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Advisors that use active funds exclusively risk losing clients in volatile markets, according to Vanguard white paper that argues for combining active and practice strategies. And this risk can’t really be offset by client referrals that come through when times are good. “That is, although the upside of outperformance may be a marginally greater share of wallet or referrals, underperformance can lead to a client’s questioning of the strategy or withdrawing of assets — plus nonexistent referrals.”
“Indexing can help alleviate this asymmetry by truncating the risk of unwise investor behaviour and negative feedback loops for the advisor’s practice. Moreover, adding a slice of passively managed funds or ETFs can help free up resources typically spent on manager research and oversight. These resources can then be redirected toward improving relationships with existing clients or attracting new clients.” Vanguard is of course known for championing index funds — funds that are created to replicate an index.
Morgan Stanley Advisors Depart For Wells And Raymond James (The Wall Street Journal)
Stephen Besse has joined Raymond James from Morgan Stanley, with about $US360 million in client assets and $US1.35 million in annual fees and commissions. Meanwhile, a team of brokers that managed over $US236 million in client assets departed Morgan Stanley Wealth Management for Wells Fargo Advisors.
Here’s The Best Indicator Of The Start Of Bear Markets (LPL Financial)
While we’ve seen stock market volatility this year and can expect more, LPL Financial’s Jeff Kleintop thinks a 2014 bear market is very unlikely. “A key basis for our high degree of confidence in this forecast is an indicator with a flawless track record over the past 50 years: the yield curve,” he writes. While many are worried that the Fed will begin its rate hikes next year, Kleintop thinks “bull markets end and bear markets begin, as they did in 2000 and 2007, when the Fed pushes short-term rates above long-term rates. This is referred to as ‘inverting the yield curve.'”
“Why does an inverted yield curve signal a major peak for the stock market? Because every recession over the past 50 years was preceded by the Fed hiking rates enough to invert the yield curve. That is seven out of seven times — a perfect forecasting track record. The yield curve inversion usually takes place about 12 months before the start of the recession, but the lead time ranges from about five to 16 months. The peak in the stock market comes around the time of the yield curve inversion, ahead of the recession and accompanying downturn in corporate profits.”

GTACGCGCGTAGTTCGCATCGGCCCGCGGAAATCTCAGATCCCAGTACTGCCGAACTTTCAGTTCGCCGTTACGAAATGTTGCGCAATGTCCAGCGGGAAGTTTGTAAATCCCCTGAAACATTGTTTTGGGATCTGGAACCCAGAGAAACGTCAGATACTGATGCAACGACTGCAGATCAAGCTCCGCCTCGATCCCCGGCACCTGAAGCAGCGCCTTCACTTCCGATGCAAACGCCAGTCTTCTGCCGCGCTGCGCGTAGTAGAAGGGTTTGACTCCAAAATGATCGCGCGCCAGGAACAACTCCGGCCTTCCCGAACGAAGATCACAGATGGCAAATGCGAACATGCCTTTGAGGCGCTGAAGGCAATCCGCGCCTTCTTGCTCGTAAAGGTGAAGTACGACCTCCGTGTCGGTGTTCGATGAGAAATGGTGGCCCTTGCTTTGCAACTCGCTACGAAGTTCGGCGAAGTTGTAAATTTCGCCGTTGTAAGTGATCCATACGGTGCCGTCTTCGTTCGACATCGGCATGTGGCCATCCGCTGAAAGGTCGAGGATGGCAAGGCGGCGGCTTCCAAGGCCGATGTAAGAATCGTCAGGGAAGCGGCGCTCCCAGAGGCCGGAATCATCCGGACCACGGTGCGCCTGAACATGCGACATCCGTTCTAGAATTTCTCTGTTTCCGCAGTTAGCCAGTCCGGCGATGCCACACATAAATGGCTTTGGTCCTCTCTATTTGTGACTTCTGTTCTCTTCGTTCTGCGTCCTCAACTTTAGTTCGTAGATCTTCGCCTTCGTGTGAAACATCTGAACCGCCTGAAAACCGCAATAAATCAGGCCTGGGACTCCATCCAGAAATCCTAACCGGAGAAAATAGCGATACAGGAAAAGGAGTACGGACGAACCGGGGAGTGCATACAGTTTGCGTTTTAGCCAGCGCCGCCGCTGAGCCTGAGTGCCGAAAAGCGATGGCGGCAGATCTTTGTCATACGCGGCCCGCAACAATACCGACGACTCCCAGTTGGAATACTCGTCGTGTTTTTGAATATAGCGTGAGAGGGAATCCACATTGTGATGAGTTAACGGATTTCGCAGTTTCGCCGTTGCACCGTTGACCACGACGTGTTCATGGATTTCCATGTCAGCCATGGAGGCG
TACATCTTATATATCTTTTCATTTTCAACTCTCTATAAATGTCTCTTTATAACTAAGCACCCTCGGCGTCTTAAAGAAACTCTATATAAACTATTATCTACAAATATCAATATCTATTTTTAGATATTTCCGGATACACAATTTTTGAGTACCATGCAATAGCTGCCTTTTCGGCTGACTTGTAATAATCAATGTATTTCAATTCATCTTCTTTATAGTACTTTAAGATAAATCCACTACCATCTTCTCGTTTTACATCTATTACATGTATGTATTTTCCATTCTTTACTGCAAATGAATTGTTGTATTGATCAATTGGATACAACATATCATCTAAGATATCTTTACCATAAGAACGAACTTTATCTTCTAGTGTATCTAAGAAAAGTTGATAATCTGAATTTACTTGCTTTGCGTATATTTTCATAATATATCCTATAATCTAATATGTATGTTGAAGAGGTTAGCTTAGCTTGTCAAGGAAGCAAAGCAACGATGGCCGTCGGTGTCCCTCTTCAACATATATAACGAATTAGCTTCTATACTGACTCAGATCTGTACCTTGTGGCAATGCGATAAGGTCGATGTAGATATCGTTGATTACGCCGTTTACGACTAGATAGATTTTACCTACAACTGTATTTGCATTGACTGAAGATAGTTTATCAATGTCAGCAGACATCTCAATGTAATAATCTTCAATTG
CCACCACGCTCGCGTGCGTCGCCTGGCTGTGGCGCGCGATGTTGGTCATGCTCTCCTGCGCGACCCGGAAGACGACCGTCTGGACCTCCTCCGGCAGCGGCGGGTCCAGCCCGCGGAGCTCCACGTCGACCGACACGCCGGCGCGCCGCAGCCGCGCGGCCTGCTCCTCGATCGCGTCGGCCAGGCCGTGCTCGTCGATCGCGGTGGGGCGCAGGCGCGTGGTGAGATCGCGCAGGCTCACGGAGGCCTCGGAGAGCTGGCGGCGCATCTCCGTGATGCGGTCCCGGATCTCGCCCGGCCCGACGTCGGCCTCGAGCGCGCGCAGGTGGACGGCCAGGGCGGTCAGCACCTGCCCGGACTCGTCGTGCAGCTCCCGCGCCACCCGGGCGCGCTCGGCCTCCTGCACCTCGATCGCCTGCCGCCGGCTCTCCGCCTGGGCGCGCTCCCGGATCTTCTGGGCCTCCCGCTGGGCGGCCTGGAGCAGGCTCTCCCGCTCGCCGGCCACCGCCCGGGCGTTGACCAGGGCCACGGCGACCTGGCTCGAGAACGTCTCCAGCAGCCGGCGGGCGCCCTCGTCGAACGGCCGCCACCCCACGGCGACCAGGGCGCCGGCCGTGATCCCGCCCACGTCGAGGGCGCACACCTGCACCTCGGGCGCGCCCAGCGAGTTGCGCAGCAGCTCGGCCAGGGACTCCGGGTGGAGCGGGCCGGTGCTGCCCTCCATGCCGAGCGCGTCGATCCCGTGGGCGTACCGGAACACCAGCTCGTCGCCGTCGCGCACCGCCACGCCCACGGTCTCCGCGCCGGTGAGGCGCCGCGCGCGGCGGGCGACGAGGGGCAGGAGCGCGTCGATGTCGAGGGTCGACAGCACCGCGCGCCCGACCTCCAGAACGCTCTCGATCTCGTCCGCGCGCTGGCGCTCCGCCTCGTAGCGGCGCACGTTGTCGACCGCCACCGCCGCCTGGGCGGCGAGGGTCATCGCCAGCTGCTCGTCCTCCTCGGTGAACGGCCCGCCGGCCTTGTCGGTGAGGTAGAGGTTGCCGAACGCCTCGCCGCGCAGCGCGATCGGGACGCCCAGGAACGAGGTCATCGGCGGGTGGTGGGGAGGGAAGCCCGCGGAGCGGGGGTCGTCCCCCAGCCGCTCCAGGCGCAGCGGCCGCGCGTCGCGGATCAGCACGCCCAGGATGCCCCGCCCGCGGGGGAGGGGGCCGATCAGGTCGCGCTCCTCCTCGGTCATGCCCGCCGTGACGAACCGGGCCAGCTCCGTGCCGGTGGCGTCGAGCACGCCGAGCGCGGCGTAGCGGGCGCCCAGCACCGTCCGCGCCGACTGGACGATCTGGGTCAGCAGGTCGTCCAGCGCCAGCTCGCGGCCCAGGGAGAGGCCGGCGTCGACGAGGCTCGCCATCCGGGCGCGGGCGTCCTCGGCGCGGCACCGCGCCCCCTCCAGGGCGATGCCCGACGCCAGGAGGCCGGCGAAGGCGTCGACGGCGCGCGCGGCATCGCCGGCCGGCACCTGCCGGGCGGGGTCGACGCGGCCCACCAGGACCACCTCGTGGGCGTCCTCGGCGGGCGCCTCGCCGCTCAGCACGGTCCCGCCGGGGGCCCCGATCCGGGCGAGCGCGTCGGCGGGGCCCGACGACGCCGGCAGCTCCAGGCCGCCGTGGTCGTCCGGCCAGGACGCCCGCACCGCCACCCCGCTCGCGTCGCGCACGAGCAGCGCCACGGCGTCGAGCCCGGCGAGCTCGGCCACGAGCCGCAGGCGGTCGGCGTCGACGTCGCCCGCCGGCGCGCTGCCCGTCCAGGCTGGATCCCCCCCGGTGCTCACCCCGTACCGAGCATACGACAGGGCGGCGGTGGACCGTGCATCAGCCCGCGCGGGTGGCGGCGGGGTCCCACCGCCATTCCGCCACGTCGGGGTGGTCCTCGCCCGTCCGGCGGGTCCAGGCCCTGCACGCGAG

Compliance Concerns Is Prompting Firms To Cut Their International Business (The Wall Street Journal)
Barclays’ U.S. based financial advisors won’t be able to service clients in Latin America in the second quarter of this year. Barclays is also curbing its international business, though it isn’t the only one to do so. “There’s been a big uptick in firms that have been restricting activities of these foreign accounts,” Brian Hamburger, founder and CEO of MarketCounsel told Corrie Driebusch at the WSJ. These firms “are taking a much more conservative position than they ever have before.” While firms aren’t outright saying it, compliance is expected to be the biggest cause, and this has left many advisors with an international clientele scrambling.
More Assets Don’t Make For More Diversification (Richard Bernstein Advisors)
Investors are focused on protecting against the downside risk in equities but “continue to confuse the number of asset classes with diversification,” writes Richard Bernstein at Richard Bernstein Advisors. “Diversification isn’t based on the number of asset classes, it’s based on the correlation of returns among the asset classes.”
The chart below shows that 1. “Very few asset classes have exhibited true downside protection.” 2. “Only one asset class, long-term treasuries had negative correlation to stocks, i.e., negative upside and downside capture ratios;” 3. “Although we don’t find gold attractive within the current market environment, gold was a reasonable diversifier over the past ten years;” 4. “Hedge funds are not a panacea. Note that hedge funds have historically offered about 70% of both the upside AND the downside;” 5. “Cash is generally a worthwhile diversifier. It exhibited minimal upside, but slightly negative downside.”
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